I think she has a very good point. Just as porn seems to influence sexual expectations, so does the romantic novel influence the female expectations of a relationship, and yet our society seems relatively indifferent it.

In Fireproof, the disaffected spouse forms a close relationship with a doctor, something which is portrayed in a sympathetic light by its Christian producers. But as commentator Brendan noted:
Men don’t want to meet the women in porn, they don’t want to have affairs with them or with other women. Porn is an aid to masturbation for men. I’m not a big fan of it myself, but it isn’t at all like flirting with a real life person of the opposite sex in a romantic/sexual/emotional way. The latter doesn’t always lead to affairs, but is pretty much always the gateway to an affair. It is treading on thin ice, and in the case if you fall through it isn’t “virtual adultery” or “lusting in the heart” — it’s good, old fashioned “fucking someone else” adultery. Porn viewing, by contrast, does not lead to adultery. Now, if Caleb were perusing personals sites, or Ashley Madison, or Craigslist or something like that, it would be comparable to what Katherine was doing. Viewing porn for masturbation purposes is not — it’s sinful, but a sin of a very different order than the kind of sin that is the natural gateway to real, physical adultery.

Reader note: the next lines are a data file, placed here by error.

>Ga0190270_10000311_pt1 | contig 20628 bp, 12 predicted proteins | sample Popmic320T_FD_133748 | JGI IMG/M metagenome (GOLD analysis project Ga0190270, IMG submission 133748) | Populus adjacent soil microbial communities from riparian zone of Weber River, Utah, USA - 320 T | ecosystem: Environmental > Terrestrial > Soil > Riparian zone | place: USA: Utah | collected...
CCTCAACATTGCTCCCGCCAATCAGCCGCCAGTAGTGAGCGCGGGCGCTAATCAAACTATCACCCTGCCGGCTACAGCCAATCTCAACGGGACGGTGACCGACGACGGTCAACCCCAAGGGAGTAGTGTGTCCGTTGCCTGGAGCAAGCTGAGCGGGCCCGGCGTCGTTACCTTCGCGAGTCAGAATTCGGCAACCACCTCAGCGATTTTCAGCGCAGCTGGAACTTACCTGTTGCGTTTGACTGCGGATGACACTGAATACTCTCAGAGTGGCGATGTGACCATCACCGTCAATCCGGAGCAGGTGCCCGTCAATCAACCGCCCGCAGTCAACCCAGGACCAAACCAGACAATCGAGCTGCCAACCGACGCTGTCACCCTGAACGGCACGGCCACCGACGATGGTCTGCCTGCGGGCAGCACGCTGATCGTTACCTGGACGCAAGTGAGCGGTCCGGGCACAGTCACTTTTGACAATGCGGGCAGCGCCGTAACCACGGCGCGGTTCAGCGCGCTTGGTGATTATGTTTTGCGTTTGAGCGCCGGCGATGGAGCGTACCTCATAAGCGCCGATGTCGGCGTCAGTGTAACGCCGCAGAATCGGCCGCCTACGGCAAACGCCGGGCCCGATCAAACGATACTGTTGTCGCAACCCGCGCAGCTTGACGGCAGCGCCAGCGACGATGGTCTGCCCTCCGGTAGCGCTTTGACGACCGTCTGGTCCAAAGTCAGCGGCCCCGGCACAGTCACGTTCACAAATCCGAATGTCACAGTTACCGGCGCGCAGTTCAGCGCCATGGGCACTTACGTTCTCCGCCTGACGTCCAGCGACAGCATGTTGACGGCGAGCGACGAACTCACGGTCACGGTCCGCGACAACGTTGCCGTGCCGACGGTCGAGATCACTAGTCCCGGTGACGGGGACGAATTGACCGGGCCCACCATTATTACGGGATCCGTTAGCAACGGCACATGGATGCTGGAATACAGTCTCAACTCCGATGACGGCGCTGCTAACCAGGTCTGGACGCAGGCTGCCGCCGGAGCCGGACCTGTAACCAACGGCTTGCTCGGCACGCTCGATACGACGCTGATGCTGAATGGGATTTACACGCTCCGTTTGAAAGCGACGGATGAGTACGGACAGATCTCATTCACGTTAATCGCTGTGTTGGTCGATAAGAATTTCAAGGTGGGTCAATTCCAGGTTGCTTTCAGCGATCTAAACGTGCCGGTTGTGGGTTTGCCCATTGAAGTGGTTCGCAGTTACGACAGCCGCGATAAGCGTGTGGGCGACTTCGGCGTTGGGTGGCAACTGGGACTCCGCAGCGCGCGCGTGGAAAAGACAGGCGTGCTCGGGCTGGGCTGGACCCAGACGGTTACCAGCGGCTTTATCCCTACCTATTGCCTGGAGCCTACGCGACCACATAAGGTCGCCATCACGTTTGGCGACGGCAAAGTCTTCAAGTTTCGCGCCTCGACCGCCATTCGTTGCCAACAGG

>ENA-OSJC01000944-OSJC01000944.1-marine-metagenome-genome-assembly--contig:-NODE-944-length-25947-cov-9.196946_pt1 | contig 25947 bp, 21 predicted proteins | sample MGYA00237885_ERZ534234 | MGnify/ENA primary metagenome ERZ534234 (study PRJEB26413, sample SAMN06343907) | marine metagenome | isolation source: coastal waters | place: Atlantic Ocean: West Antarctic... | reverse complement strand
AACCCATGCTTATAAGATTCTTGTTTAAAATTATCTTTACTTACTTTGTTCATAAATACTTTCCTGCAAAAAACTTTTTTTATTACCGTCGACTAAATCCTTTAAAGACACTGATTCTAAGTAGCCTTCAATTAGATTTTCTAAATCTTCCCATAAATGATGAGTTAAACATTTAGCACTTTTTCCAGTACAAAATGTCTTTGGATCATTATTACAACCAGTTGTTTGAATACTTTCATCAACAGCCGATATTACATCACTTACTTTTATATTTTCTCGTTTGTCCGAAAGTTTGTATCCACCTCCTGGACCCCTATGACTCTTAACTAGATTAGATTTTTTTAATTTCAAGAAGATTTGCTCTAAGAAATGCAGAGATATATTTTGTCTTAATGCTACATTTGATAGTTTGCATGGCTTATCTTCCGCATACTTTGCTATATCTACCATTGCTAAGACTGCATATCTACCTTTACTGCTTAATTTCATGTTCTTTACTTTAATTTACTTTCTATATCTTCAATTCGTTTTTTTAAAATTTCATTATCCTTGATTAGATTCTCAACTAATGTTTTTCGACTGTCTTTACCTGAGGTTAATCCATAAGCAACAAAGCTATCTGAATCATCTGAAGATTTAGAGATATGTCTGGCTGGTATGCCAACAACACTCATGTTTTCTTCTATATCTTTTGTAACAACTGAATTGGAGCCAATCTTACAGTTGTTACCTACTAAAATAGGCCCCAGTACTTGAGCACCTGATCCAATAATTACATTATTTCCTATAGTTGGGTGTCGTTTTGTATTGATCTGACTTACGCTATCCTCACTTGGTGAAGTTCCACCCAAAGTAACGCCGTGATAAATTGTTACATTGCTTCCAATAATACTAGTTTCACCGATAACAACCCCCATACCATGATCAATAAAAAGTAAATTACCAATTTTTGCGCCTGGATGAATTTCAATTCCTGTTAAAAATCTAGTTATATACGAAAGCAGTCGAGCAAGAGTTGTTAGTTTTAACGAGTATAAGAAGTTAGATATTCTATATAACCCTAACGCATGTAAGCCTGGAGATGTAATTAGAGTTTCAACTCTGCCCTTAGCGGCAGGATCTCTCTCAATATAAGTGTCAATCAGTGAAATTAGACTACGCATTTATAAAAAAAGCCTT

And that’s what I think is curious. Why is overt fantasy sexuality viewed as an obvious evil whilst real intimate(non-sexual) friendship with another member of the opposite sex whilst married, not? I think it’s because we’ve so stripped our feelings from our sexual natures, through ascetic decaranalisation, that we believe that intimate friendships in with the opposite sex are completely possible without a sexual element eventually making its way into the picture. Romantic love is ultimately completed in sexual union, and the decarnalised view of romantic love so downplays the sexual component of it that it causes people to adopt the heuristic of thinking of sex and love as two separate things. Therefore it's perfectly understandable how “Christian” producers could portray our heroine as doing nothing wrong even though she has exposed herself to the real possibility “old fashioned” adultery. Whilst her husband is considered adulterous by looking at fantasy images.